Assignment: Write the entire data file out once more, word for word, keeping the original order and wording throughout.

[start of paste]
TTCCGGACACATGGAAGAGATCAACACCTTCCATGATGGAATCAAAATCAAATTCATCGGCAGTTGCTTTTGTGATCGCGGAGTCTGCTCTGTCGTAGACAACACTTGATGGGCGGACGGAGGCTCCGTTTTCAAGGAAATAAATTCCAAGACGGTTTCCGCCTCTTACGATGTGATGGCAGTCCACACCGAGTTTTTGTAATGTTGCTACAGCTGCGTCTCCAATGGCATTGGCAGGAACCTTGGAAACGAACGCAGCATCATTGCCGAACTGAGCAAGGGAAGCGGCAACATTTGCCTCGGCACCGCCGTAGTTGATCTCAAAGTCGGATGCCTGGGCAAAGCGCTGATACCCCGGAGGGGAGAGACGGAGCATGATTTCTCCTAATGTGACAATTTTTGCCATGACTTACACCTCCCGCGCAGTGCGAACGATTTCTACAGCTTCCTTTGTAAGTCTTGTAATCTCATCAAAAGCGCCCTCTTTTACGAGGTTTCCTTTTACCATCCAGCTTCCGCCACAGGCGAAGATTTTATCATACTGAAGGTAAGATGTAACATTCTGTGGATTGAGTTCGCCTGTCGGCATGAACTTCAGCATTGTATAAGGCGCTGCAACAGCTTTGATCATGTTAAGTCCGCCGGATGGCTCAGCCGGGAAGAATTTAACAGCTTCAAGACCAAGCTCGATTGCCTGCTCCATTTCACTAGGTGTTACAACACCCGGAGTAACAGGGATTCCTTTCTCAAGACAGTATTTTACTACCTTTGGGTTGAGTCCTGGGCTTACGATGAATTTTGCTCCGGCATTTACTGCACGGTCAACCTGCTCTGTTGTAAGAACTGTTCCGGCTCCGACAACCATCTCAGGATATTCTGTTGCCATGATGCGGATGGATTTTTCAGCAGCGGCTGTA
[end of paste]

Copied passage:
TTCCGGACACATGGAAGAGATCAACACCTTCCATGATGGAATCAAAATCAAATTCATCGGCAGTTGCTTTTGTGATCGCGGAGTCTGCTCTGTCGTAGACAACACTTGATGGGCGGACGGAGGCTCCGTTTTCAAGGAAATAAATTCCAAGACGGTTTCCGCCTCTTACGATGTGATGGCAGTCCACACCGAGTTTTTGTAATGTTGCTACAGCTGCGTCTCCAATGGCATTGGCAGGAACCTTGGAAACGAACGCAGCATCATTGCCGAACTGAGCAAGGGAAGCGGCAACATTTGCCTCGGCACCGCCGTAGTTGATCTCAAAGTCGGATGCCTGGGCAAAGCGCTGATACCCCGGAGGGGAGAGACGGAGCATGATTTCTCCTAATGTGACAATTTTTGCCATGACTTACACCTCCCGCGCAGTGCGAACGATTTCTACAGCTTCCTTTGTAAGTCTTGTAATCTCATCAAAAGCGCCCTCTTTTACGAGGTTTCCTTTTACCATCCAGCTTCCGCCACAGGCGAAGATTTTATCATACTGAAGGTAAGATGTAACATTCTGTGGATTGAGTTCGCCTGTCGGCATGAACTTCAGCATTGTATAAGGCGCTGCAACAGCTTTGATCATGTTAAGTCCGCCGGATGGCTCAGCCGGGAAGAATTTAACAGCTTCAAGACCAAGCTCGATTGCCTGCTCCATTTCACTAGGTGTTACAACACCCGGAGTAACAGGGATTCCTTTCTCAAGACAGTATTTTACTACCTTTGGGTTGAGTCCTGGGCTTACGATGAATTTTGCTCCGGCATTTACTGCACGGTCAACCTGCTCTGTTGTAAGAACTGTTCCGGCTCCGACAACCATCTCAGGATATTCTGTTGCCATGATGCGGATGGATTTTTCAGCAGCGGCTGTA